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by Abigail Van Buren

Childhood Drownings Still Haunt Man 30 Years Later

DEAR ABBY: I'm married to a wonderful man. "Dave" and I are in our late 30s.

When Dave was about 5, he was with two of his cousins who were about the same age. The three were inseparable. While they were playing, the smaller cousin fell into a pond, and the older one jumped in after him and tried to save him. All my husband could do was stand and watch as both of his little cousins -- his best friends -- drowned before his eyes. He ran for help, but by then it was too late.

I know most of the story from my mother-in-law, as Dave is unwilling to talk about it.

Last night, I went upstairs and there was my darling, weeping uncontrollably. Dave told me that he lives with horrible depression every day because of what happened, and he can't get past it. I want my husband to see a grief counselor, but he refuses because he doesn't think he'd be able to talk about it.

Abby, I love my husband. He doesn't deserve to live with this horror for the rest of his life. How can I convince him to get professional help? -- HURTING FOR MY HUSBAND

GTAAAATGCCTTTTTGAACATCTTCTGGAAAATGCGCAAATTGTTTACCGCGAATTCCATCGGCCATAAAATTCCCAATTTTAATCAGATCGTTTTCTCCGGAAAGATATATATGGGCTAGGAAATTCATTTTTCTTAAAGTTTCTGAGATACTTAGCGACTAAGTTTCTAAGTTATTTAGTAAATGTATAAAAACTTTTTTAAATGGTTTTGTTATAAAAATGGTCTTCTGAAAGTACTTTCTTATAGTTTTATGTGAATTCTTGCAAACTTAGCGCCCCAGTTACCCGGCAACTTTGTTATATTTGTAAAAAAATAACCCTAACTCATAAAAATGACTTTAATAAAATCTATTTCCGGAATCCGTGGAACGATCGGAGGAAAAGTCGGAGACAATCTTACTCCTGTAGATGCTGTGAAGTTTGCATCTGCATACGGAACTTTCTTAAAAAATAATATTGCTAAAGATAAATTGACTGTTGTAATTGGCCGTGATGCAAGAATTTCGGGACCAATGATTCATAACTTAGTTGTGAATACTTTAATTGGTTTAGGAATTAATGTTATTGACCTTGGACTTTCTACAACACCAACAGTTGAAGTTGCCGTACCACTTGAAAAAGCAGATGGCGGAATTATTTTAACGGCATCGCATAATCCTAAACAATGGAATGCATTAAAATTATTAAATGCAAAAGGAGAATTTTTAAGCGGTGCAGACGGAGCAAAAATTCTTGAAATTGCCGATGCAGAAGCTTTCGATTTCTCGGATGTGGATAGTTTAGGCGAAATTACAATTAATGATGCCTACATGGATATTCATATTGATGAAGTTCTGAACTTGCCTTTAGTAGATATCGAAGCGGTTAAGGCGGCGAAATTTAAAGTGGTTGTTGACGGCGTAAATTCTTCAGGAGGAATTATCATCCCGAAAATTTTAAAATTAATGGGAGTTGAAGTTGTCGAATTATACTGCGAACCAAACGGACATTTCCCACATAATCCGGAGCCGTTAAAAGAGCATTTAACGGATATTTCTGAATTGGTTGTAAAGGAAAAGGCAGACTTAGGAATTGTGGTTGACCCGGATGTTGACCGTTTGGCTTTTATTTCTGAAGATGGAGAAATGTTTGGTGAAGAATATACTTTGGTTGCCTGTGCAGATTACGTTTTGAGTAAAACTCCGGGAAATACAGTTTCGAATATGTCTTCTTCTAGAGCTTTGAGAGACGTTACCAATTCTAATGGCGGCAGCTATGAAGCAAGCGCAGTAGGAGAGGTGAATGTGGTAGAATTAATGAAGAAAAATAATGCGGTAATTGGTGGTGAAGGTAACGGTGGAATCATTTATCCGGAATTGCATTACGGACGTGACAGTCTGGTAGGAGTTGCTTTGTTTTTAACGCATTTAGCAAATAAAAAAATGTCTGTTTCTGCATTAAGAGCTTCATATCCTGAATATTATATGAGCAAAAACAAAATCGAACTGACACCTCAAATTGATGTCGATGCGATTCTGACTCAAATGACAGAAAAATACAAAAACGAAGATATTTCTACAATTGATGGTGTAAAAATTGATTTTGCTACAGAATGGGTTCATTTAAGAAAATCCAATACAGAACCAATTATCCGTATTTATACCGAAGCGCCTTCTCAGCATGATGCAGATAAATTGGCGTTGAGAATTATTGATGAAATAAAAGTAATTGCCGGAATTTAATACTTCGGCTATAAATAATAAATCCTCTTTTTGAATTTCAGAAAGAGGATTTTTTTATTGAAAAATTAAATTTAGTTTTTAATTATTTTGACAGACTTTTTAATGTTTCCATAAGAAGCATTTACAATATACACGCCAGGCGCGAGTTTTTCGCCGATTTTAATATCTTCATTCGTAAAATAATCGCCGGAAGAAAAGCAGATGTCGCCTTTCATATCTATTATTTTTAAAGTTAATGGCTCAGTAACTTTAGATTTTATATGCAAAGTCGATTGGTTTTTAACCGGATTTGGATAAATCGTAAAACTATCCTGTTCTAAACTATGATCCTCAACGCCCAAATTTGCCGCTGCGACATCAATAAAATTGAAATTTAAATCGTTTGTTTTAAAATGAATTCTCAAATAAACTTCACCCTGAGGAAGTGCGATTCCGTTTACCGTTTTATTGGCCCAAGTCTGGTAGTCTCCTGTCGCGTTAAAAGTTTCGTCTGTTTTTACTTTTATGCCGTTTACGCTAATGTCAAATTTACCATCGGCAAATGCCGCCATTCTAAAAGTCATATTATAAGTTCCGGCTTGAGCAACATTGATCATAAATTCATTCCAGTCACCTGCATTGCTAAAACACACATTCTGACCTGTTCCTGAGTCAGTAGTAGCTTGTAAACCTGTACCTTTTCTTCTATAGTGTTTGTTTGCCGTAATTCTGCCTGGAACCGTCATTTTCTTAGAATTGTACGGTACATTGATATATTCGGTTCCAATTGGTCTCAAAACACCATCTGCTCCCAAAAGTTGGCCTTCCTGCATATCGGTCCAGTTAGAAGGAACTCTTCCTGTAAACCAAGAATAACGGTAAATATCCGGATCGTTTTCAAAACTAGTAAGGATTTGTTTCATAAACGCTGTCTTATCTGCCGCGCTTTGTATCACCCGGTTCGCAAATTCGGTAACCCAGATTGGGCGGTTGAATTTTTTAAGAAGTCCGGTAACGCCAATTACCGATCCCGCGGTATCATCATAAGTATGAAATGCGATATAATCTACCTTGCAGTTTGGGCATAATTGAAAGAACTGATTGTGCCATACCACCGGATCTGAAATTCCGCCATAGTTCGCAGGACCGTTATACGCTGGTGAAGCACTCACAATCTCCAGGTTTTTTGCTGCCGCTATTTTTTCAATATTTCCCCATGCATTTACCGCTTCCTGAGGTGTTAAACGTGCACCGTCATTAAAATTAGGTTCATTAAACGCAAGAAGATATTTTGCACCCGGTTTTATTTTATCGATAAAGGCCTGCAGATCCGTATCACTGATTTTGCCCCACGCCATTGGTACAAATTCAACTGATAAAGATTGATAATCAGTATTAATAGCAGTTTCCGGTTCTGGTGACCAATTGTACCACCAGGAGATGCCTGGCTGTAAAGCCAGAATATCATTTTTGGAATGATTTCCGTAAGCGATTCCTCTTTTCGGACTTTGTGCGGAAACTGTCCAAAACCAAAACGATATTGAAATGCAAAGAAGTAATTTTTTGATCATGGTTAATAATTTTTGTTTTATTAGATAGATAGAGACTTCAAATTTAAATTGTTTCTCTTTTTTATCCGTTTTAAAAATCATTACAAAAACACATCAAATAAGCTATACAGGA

DEAR HURTING: Remind Dave that when this happened, he was only 5, and under the circumstances, he did everything he could to save his cousins. Although this incident, which has haunted him all these years, will be difficult to talk about, it's the only way to rid himself of the feelings of helplessness and survivor guilt from which he is clearly suffering.

Talking to a counselor will help him to reclaim his life and rid himself of his depression. For a couple of sessions, he may indeed just sit there and cry. But tears can be healing. And eventually he WILL be able to talk about what happened.

Clip this column, give it to your husband, and tell him that I, too, am urging him to get the help he needs. He's in my thoughts and prayers, and the longest journey begins with a single step.